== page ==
11 Measures of competitiveness Real exchange rate Real exchange rate - An increase of the RER (a depreciation) is associated with an improvement of a nation’s competitiveness, as the domestic product prices expressed in foreign currency decrease; - On the other hand, a decrease of the RER (an appreciation) may not necessarily imply that domestic competitiveness worsened. It may reflect a convergence process. Export growth and market share Export growth and market share Drawbacks: Drawbacks: - International trade is not a zero-sum game; - The exports could be increased through devaluation and keeping wages at low levels (Porter, 1990). Current account balance (criticized by Krygman, 1994): Current account balance (criticized by Krygman, 1994): - Prior posting large trade deficits, many countries have run trade surplus in order to regain investors’ confidence (case of Mexico in the early 90s); Production cost (cost of labour, with the well known ULC); Production cost (cost of labour, with the well known ULC); Global Competitiveness Index Global Competitiveness Index

12 Merchandise export and ULC growth The ULC has decreased constantly since 2000, pointing towards an improvement of domestic competitiveness. The ULC has decreased constantly since 2000, pointing towards an improvement of domestic competitiveness. On the other hand, the merchandise exports share in GDP remained stable during this period at approximately 26% of GDP. On the other hand, the merchandise exports share in GDP remained stable during this period at approximately 26% of GDP.

13 The VAR stability Choosing the VAR lengthVAR estimates The variables included are merchandise exports deviations and the real exchange rate misalignments. The VAR length is 1 lag and the stability condition is fulfilled.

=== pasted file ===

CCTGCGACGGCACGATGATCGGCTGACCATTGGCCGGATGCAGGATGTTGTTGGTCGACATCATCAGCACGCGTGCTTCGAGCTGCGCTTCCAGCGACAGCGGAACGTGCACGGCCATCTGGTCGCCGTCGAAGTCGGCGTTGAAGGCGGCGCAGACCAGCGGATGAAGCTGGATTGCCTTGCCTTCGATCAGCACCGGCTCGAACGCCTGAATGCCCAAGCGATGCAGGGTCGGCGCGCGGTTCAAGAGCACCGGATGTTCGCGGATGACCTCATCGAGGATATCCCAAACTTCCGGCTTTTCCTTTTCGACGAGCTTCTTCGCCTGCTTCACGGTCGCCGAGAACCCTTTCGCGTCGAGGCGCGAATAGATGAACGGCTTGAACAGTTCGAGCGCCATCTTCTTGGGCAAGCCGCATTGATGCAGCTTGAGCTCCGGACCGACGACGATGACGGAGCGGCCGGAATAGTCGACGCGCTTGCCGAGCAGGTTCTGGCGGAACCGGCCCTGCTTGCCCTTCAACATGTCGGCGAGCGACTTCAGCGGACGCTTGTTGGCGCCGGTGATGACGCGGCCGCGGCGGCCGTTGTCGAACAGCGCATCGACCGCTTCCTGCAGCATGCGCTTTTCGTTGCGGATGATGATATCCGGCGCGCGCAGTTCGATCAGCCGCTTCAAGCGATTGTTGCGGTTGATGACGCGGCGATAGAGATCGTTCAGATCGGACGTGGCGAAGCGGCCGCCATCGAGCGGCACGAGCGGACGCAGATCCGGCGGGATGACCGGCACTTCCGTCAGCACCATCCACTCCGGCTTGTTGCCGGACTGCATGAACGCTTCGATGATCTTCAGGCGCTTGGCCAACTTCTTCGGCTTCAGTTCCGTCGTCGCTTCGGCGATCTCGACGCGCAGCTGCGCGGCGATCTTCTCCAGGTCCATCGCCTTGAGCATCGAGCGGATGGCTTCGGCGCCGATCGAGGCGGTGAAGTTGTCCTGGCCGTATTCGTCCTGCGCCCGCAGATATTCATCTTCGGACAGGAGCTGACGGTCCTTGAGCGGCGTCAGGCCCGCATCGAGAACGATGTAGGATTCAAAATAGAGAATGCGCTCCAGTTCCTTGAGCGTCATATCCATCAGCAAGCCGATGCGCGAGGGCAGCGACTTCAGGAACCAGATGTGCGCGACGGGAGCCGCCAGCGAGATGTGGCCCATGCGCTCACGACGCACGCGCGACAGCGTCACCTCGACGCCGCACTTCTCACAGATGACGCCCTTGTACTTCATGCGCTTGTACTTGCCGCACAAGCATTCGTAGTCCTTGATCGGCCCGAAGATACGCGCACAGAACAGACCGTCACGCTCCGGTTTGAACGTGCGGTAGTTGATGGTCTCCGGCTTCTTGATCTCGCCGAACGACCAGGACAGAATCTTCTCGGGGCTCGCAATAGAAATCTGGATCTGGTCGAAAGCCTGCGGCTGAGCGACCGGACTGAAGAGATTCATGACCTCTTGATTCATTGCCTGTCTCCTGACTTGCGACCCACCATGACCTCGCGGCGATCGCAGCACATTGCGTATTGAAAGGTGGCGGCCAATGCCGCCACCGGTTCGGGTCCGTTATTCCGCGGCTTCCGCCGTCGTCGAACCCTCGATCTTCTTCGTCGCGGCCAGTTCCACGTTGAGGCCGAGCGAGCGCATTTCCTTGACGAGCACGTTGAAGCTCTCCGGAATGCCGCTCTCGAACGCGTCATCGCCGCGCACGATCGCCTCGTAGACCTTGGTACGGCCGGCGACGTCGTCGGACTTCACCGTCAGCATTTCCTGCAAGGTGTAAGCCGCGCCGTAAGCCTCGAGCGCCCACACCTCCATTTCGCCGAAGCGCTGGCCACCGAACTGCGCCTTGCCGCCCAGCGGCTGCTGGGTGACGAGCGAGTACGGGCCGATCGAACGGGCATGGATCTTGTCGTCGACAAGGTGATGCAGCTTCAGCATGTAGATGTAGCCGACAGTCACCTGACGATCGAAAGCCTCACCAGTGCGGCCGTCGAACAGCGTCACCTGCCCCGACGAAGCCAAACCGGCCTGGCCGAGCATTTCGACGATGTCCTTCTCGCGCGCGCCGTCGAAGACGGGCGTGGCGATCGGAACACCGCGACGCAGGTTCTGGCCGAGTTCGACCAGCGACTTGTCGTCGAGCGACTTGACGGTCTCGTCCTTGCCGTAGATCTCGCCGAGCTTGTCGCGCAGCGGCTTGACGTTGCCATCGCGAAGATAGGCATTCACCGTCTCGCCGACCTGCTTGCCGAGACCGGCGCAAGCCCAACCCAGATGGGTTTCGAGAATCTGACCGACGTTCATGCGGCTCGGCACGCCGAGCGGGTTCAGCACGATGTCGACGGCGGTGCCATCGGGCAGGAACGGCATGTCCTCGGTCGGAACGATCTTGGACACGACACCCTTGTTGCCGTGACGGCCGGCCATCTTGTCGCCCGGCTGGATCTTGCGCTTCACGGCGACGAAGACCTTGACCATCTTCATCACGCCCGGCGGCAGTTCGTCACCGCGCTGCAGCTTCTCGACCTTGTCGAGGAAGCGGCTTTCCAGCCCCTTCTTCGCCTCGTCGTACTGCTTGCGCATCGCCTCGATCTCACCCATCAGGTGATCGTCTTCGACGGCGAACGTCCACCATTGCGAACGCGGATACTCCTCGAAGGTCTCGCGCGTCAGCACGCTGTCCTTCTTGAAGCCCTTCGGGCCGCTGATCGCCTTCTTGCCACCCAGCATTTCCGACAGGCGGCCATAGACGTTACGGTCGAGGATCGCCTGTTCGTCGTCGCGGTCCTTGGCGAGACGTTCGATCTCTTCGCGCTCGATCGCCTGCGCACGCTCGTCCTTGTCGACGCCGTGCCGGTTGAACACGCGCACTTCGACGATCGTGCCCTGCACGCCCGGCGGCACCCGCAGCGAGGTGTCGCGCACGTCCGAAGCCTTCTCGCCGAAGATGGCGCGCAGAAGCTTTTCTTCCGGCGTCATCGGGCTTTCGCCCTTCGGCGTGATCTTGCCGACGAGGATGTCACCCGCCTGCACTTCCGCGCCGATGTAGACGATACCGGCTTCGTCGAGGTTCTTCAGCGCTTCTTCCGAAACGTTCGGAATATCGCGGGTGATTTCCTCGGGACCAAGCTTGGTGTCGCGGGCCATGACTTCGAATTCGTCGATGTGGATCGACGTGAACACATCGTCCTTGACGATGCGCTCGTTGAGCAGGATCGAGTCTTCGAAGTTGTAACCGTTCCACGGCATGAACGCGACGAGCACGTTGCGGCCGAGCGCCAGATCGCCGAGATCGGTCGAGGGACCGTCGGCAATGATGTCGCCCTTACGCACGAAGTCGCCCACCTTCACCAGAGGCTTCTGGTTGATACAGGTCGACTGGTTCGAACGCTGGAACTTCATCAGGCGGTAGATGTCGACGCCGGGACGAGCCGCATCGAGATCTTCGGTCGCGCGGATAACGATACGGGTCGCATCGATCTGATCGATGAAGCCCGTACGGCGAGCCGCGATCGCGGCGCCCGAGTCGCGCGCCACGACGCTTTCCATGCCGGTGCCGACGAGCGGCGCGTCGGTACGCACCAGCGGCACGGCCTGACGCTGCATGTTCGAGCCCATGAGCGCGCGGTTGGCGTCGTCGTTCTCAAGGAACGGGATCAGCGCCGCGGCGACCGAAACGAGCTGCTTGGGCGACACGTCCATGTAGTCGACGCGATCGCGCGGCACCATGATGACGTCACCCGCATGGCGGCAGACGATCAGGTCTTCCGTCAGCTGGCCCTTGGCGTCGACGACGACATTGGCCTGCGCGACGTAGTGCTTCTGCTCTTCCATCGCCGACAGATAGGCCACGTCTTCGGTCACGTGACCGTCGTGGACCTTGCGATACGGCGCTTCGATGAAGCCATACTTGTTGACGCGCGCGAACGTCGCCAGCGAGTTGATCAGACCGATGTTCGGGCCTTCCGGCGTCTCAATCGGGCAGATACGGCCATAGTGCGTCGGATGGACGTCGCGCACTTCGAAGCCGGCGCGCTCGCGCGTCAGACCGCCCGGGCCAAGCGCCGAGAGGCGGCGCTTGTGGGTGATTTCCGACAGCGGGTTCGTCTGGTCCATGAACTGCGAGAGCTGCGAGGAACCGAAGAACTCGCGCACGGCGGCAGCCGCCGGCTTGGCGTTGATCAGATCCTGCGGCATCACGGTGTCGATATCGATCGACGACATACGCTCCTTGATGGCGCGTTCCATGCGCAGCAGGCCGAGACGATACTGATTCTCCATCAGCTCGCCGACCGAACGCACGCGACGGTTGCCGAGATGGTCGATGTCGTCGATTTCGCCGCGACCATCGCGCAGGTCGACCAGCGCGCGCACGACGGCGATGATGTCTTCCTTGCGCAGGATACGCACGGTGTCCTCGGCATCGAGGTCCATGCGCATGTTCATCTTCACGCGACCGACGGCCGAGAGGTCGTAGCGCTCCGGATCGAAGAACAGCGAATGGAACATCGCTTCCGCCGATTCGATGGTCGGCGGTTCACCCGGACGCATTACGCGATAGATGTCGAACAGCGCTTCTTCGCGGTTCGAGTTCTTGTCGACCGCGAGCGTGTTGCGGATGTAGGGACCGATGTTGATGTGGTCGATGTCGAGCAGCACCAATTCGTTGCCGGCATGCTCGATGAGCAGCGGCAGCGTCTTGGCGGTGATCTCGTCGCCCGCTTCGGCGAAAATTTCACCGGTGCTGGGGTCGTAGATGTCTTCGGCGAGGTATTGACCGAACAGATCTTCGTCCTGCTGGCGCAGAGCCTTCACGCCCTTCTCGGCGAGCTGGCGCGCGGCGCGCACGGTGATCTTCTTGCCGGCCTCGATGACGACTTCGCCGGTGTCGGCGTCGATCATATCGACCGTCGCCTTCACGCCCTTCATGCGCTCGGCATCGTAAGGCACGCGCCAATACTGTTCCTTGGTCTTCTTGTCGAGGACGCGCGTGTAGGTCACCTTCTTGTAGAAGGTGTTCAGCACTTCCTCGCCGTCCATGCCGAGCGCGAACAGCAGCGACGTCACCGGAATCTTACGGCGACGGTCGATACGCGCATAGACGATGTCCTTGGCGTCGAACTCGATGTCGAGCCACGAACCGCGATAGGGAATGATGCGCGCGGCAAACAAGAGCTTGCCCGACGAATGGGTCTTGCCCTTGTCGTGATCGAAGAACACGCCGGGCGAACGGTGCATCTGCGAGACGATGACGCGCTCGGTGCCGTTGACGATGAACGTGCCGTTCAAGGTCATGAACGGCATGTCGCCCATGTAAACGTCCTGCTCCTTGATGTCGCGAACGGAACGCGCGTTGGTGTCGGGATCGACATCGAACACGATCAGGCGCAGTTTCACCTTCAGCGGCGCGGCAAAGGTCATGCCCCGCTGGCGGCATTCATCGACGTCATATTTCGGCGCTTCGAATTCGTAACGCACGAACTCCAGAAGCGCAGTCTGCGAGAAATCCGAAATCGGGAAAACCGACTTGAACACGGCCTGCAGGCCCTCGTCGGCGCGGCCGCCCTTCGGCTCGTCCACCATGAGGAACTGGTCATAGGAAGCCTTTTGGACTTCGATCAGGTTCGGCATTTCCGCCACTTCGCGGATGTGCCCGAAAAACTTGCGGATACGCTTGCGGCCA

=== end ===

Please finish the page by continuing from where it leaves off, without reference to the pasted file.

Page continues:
14 The impulse-response function of exports merchandise deviations to shock in real exchange rate misalignments Impulse-response function and forecast variance decompositions - important ways of assessing the relative importance of a shock in real exchange rate in accounting for variation in trade competitiveness at various time horizons. The impulse-response function shows that a positive shock in real exchange rate misalignments, perceived as an appreciation process induces an increase of merchandise exports deviations (translated into a fall of merchandise exports). A maximum 1.8% impact of real exchange rate misalignments on merchandise exports deviations is recorded on short-run (up to 4 quarters). Also, the impact is significant on short- run. On medium and long-run the impact is decaying away, but the result is not statistically significant.

15 Variance of merchandise export deviations due to RER misalignments (%) The real exchange rate misalignments appear to be responsible for 40% of merchandise exports’ variance on long-run. Even if considered with the short-run significance of the impulse-response, the real exchange rate misalignments determine around 20% of the variance of the merchandise exports deviations.

16 I have encountered some special issues related to ULC. I have encountered some special issues related to ULC. Even if the results obtained running the VAR approach were inconclusive, if a Johansen cointegration were run, a cointegration relation between the variables included would results. Even if the results obtained running the VAR approach were inconclusive, if a Johansen cointegration were run, a cointegration relation between the variables included would results. The ULC deviations have no unit root The Johansen cointegration test between ULC deviations and real exchange rate misalignments

17 The impulse-response function of the cointegrated VAR The shock on real exchange rate misalignments and the ULC deviations’ response confirm the results obtained earlier: a positive shock in real exchange rate misalignments (an appreciation) determines a fall of ULC deviations (perceived as a decrease of ULC and improvement of competitiveness).